WHO and CDC declare measles an imminent global threat

A combined report from two major public health authorities has declared measles a “significant threat” to the global community.

The Centers for Disease Control and Prevention (CDC) and the World Health Organization (WHO) published concerns on Thursday that record declines in measles vaccination rates and ongoing large outbreaks mean the respiratory virus is an “imminent threat in every region of the world”.

WHO Director-General Dr Tedros Adhanom Ghebreyesus said it was “absolutely critical” that immunization programs were bought back on track to prevent what he said was a “preventable disease”.

WHO Director-General Dr Tedros Adhanom Ghebreyesus says vaccination is the most important factor in minimizing the threat of measles.
WHO Director-General Dr Tedros Adhanom Ghebreyesus says vaccination is the most important factor in minimizing the threat of measles.
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“The paradox of the pandemic is that while vaccines against Covid-19 were developed in record time and deployed in the largest vaccination campaign in history, routine vaccination programs were severely disrupted and millions of children lost life-saving vaccinations against deadly diseases such as measles. ” said Dr. Ghebreyesus.

According to the WHO, India, Somalia and Yemen are the three countries with the highest incidence of measles.

While measles is considered one of the most contagious viruses, the measles, mumps, and rubella vaccine given in childhood is considered the best defense to reduce future outbreaks.

In Australia, the shot is free for children aged 12 to 18 months. People under 20, refugees and humanitarians may also be eligible for a catch-up vaccine.

The CDC reports that nine out of 10 people who are not vaccinated against the disease will become infected upon exposure.

A child receives a vaccine after a measles outbreak in India on November 23, 2022.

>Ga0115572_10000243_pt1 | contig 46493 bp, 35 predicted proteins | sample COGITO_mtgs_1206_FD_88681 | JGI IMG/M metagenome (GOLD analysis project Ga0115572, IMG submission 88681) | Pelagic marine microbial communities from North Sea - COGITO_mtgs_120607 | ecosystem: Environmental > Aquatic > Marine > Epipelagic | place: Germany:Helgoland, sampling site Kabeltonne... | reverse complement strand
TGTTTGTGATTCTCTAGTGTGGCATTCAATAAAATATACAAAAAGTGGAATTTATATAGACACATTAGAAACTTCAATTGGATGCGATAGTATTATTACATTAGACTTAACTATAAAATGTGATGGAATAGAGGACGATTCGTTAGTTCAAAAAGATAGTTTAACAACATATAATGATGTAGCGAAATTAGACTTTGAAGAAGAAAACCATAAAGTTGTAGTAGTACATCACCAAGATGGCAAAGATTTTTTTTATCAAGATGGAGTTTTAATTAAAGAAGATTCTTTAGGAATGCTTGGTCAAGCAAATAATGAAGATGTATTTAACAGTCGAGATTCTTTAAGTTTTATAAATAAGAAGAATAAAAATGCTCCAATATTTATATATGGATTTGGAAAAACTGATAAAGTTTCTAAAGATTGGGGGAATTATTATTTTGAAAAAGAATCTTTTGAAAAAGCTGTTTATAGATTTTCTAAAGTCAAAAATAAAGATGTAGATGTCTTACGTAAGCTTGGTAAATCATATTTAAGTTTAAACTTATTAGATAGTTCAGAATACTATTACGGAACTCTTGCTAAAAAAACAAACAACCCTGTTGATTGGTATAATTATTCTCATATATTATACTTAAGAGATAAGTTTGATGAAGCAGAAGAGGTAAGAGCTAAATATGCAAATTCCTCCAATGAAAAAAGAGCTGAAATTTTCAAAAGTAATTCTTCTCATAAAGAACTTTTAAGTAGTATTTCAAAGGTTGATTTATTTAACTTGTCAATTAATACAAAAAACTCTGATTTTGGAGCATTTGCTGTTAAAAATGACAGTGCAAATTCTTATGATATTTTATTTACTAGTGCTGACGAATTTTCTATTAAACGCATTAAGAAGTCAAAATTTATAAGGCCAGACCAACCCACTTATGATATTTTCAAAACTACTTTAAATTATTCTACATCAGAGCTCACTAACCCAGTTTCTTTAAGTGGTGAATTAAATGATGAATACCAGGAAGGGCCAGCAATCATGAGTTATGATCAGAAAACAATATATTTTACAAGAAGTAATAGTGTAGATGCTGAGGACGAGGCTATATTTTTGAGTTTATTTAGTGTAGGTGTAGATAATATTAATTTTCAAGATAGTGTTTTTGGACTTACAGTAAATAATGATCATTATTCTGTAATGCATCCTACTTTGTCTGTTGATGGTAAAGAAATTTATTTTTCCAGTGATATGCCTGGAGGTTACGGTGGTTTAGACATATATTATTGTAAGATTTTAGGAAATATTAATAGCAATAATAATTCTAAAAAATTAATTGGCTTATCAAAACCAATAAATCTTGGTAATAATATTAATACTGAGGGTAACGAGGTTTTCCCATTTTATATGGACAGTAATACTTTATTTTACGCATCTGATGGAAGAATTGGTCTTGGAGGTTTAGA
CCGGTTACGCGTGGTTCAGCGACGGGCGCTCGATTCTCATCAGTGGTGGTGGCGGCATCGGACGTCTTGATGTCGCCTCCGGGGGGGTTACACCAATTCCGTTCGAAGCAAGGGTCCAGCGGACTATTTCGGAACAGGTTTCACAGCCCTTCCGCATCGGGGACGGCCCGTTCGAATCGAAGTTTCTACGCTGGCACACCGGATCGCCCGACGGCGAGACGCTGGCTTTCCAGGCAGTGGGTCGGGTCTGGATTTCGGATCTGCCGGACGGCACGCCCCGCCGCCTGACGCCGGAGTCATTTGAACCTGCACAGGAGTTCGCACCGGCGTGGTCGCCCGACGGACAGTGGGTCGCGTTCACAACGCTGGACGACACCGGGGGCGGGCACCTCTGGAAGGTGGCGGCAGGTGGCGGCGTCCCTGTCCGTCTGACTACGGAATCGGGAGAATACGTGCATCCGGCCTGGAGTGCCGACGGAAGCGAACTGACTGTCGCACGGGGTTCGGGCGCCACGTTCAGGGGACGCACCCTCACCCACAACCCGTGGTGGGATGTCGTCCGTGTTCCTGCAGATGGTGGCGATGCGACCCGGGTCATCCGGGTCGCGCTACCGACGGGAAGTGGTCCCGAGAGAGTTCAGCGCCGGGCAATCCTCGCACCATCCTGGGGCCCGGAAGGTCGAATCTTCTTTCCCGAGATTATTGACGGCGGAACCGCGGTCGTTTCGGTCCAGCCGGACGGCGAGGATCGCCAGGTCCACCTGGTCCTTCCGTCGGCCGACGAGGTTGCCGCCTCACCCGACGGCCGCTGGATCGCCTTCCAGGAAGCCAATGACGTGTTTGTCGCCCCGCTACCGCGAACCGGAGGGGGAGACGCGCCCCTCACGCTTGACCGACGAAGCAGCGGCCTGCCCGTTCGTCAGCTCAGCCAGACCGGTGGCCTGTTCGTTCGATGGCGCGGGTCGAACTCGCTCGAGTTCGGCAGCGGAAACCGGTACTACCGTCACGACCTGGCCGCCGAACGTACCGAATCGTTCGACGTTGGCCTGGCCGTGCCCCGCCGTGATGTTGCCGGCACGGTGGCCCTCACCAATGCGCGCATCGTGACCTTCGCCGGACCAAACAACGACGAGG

A child receives a vaccine after a measles outbreak in India on November 23, 2022.
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The virus is transmitted through water droplets released when infected people sneeze and cough. Common symptoms include fever, cold symptoms, conjunctivitis, and a red and blotchy rash that first appears around the face and hairline before spreading over the body.

The characteristic rash usually appears three to four days after the initial symptoms develop.

Last week, visitors traveling through Melbourne Airport were asked to watch for symptoms until Saturday, December 3.

Three confirmed cases were recorded in a family traveling to Melbourne from Singapore, bringing the total number of confirmed cases in 2022 to five.

The passengers boarded Qantas flight EK5036 QF36/Emirates in Singapore on Monday and landed at Melbourne Tullamarine Airport at about 6.10am on Tuesday. They were reportedly at the airport until 8:40.

Victoria’s deputy chief health officer Deborah Friedman urged people who develop symptoms to seek medical attention, wear a mask and call ahead to ensure they can be isolated from others.

A bottle of measles/rubella vaccine.
A bottle of measles/rubella vaccine.
AFP via Getty Images

According to her, young children and adults with weakened immune systems are most at risk of serious illness.

“Measles is a highly infectious viral disease that spreads rapidly through close contact, especially among those who are not fully vaccinated,” Friedman said.

It comes as NSW reported its first case of measles in two years this September. A man in his 50s became infected after traveling to Asia and developed symptoms after returning to Sydney.

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